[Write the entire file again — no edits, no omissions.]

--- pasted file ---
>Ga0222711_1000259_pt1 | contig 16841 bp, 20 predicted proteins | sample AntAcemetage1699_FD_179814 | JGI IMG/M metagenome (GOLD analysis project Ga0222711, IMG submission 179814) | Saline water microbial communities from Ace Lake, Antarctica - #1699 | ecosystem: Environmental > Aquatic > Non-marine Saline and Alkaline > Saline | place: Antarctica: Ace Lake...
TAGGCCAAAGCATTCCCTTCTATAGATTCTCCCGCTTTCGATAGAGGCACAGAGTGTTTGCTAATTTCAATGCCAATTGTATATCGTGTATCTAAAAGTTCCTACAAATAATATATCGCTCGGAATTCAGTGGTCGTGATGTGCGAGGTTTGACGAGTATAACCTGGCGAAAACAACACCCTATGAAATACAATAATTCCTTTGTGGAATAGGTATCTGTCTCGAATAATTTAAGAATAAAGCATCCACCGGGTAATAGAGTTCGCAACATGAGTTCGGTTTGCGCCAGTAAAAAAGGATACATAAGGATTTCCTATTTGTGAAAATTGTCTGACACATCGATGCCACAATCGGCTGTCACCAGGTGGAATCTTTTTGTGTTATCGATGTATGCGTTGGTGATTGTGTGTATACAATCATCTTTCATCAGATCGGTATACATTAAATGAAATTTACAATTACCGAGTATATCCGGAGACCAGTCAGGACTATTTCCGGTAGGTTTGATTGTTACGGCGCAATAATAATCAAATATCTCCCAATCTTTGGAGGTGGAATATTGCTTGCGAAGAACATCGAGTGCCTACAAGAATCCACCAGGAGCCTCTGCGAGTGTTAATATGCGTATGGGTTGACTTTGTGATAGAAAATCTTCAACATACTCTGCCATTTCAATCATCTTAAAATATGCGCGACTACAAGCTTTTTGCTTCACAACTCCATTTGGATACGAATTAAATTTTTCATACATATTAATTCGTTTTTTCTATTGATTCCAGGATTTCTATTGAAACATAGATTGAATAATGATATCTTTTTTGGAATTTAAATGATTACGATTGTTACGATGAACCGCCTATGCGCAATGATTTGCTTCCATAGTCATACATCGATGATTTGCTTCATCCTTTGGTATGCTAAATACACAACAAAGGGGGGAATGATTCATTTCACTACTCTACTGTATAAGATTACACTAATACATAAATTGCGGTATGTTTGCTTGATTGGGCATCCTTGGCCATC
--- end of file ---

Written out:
>Ga0222711_1000259_pt1 | contig 16841 bp, 20 predicted proteins | sample AntAcemetage1699_FD_179814 | JGI IMG/M metagenome (GOLD analysis project Ga0222711, IMG submission 179814) | Saline water microbial communities from Ace Lake, Antarctica - #1699 | ecosystem: Environmental > Aquatic > Non-marine Saline and Alkaline > Saline | place: Antarctica: Ace Lake...
TAGGCCAAAGCATTCCCTTCTATAGATTCTCCCGCTTTCGATAGAGGCACAGAGTGTTTGCTAATTTCAATGCCAATTGTATATCGTGTATCTAAAAGTTCCTACAAATAATATATCGCTCGGAATTCAGTGGTCGTGATGTGCGAGGTTTGACGAGTATAACCTGGCGAAAACAACACCCTATGAAATACAATAATTCCTTTGTGGAATAGGTATCTGTCTCGAATAATTTAAGAATAAAGCATCCACCGGGTAATAGAGTTCGCAACATGAGTTCGGTTTGCGCCAGTAAAAAAGGATACATAAGGATTTCCTATTTGTGAAAATTGTCTGACACATCGATGCCACAATCGGCTGTCACCAGGTGGAATCTTTTTGTGTTATCGATGTATGCGTTGGTGATTGTGTGTATACAATCATCTTTCATCAGATCGGTATACATTAAATGAAATTTACAATTACCGAGTATATCCGGAGACCAGTCAGGACTATTTCCGGTAGGTTTGATTGTTACGGCGCAATAATAATCAAATATCTCCCAATCTTTGGAGGTGGAATATTGCTTGCGAAGAACATCGAGTGCCTACAAGAATCCACCAGGAGCCTCTGCGAGTGTTAATATGCGTATGGGTTGACTTTGTGATAGAAAATCTTCAACATACTCTGCCATTTCAATCATCTTAAAATATGCGCGACTACAAGCTTTTTGCTTCACAACTCCATTTGGATACGAATTAAATTTTTCATACATATTAATTCGTTTTTTCTATTGATTCCAGGATTTCTATTGAAACATAGATTGAATAATGATATCTTTTTTGGAATTTAAATGATTACGATTGTTACGATGAACCGCCTATGCGCAATGATTTGCTTCCATAGTCATACATCGATGATTTGCTTCATCCTTTGGTATGCTAAATACACAACAAAGGGGGGAATGATTCATTTCACTACTCTACTGTATAAGATTACACTAATACATAAATTGCGGTATGTTTGCTTGATTGGGCATCCTTGGCCATC